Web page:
If you have read previous posts you know that we only grow ”Fall” or “Everbearing” type raspberries.  If not click here for a discussion of the differences and why we only recommend these.   Raspberries are an excellent and profitable crop for most parts of New Mexico.  The basic difference on our recommendations is when they start to produce and quantity per foot of row.  We grow these as a row and keep it to about 12-16” wide at the bottom. This gives a row 30-40” wide at the top or picking area.  If left to grow wider it becomes cumbersome to harvest, so dig any suckers out that are past this area and replant to fill in bare spots in the row.

This year’s early and warm spring was definitely a boost to the raspberries.  Our first berries on Polana were July 4th, Autumn Britten July 10th and Polka July 15th.  This is approximately 3 and in some cases 4 weeks early! 

Autumn Britten – good and early- any location

Heritage – an older variety, sturdy and consistent starting later than Polana or Carolyn

Carolyn – Interchangeable with Polana south of I-40 Albuquerque, Los Lunas, Belen

Polana – Best north of I-40 Santa Fe, Cedar Crest, Taos, Estancia      Available

Polka – Smaller sturdier canes flavor similar to Polana,   I-40 area and northern climates     Available

Anne – Consistent yellow raspberry, slightly less production than reds

Fall Gold – Same as Anne, good all areas     Available

The size plant is also a determining factor in getting a good start.  Tissue culture plants are often promoted as disease- free perfect clones and they are.  However they are usually very small, greenhouse grown with minimal root development in 2” peat pots.  If you do keep them alive you will lose at least a year in getting them established.  They do not field plant and adapt well to our conditions.  If you are purchasing bare-root get a 2 year plant not 1 year or else buy a minimum 1 gallon container plant.  These will have the root development to stand the transplanting process. 

One of the debates in growing raspberries is whether or not to use a general or “high” Nitrogen fertilizer on them. One group says you shouldn’t use as this promotes leafy plant growth but not berries which need potassium.  The other group says early fertilization with Nitrogen gives better plant growth and a larger plant with more canes will provide more fruit.  We tend to agree with the later.  I feel the bigger and better shape our plants are in, the better total yield will be.  Also I think this helps to keep production up during hot periods.  But probably the biggest benefit is a taller plant means less bending to harvest and I’m all for that!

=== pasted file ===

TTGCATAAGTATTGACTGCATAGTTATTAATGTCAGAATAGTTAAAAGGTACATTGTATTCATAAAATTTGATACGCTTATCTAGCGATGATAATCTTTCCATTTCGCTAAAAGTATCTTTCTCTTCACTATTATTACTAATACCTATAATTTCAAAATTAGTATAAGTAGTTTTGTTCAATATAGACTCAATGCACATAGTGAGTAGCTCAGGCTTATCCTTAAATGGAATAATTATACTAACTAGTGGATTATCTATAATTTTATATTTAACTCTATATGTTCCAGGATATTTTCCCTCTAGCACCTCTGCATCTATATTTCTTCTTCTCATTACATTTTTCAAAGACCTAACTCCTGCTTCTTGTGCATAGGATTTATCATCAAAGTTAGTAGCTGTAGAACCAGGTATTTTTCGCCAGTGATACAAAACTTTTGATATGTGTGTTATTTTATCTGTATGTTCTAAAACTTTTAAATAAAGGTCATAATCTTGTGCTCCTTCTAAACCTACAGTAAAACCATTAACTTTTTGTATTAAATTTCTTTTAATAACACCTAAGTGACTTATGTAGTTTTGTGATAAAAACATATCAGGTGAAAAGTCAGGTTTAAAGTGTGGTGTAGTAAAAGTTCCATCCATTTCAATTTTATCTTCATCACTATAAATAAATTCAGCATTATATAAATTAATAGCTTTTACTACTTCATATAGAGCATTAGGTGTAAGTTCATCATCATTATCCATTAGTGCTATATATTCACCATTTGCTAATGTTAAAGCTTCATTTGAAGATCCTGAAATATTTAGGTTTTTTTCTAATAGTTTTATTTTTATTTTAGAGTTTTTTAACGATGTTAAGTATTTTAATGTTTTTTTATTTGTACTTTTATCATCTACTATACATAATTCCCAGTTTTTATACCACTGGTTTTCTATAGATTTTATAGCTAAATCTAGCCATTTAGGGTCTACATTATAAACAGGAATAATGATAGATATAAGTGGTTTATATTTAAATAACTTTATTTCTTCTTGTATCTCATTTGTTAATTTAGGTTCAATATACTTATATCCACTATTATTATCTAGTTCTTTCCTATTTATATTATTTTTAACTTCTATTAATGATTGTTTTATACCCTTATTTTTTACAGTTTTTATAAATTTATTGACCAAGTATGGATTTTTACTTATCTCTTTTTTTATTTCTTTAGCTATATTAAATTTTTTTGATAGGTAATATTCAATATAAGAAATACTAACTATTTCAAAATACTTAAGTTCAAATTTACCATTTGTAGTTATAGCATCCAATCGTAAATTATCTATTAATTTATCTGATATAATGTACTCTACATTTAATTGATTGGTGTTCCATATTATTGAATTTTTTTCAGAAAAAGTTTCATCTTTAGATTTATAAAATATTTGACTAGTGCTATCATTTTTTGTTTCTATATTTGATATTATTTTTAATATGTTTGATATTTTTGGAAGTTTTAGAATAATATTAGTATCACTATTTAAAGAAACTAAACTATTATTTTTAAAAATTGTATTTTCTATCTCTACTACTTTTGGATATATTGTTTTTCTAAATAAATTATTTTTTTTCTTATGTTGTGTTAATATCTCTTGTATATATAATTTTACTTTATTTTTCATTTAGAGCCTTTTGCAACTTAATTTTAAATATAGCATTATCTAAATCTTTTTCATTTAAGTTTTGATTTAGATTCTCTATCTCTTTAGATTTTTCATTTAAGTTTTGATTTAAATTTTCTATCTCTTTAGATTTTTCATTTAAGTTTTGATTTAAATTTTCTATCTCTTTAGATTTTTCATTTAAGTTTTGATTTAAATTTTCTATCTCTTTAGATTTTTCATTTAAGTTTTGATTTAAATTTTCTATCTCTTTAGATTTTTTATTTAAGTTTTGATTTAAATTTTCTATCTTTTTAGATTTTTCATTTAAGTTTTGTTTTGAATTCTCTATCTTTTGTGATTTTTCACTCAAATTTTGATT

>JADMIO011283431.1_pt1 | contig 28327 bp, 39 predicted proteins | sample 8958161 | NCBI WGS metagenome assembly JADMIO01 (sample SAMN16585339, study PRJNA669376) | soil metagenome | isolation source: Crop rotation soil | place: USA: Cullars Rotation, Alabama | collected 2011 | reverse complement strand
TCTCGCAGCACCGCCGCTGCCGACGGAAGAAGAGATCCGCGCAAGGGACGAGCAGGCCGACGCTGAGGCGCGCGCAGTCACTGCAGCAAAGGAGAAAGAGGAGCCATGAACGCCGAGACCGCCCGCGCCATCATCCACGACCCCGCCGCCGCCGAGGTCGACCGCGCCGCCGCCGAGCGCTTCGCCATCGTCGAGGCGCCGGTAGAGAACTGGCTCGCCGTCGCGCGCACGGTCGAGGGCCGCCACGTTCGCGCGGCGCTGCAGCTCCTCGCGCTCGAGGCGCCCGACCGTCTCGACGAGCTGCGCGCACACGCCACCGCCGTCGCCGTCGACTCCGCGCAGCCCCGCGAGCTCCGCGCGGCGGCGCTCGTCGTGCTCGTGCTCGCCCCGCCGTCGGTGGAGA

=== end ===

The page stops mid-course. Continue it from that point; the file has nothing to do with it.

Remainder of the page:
We recommend fertilizing using an OMRI listed liquid fish based solution and should continue from the end of April through the end of June.  When you start seeing flowers is the time to quit Nitrogen application.  We then recommend a 2” layer of compost be added in the winter after you have cut the canes down.  This allows the winter snows and rains to help soak it into the ground and also gives some insulating protection to the shallow roots.  Spread 8-12” wider than your row on each side since that’s were many of the roots actually are located.

                 Below is a simple recipe for raspberry jam. Use straight or add other fruits for unique flavors.

 Yield: about 6-7 half-pints

1 quart crushed red raspberries

3 ½ cups sugar

1 pouch liquid pectin

Combine raspberries and sugar in a large saucepot.  Bring to a boil over high heat, stirring until sugar dissolves. Stir in liquid pectin. Return to a rolling boil.  Boil hard 1 minute, stirring constantly. Remove from heat. Skim foam if necessary.  Ladle hot jam into hot jars, leaving ¼” headspace.  Adjust 2 piece caps.  Process 10 minutes in a boiling-water canner.

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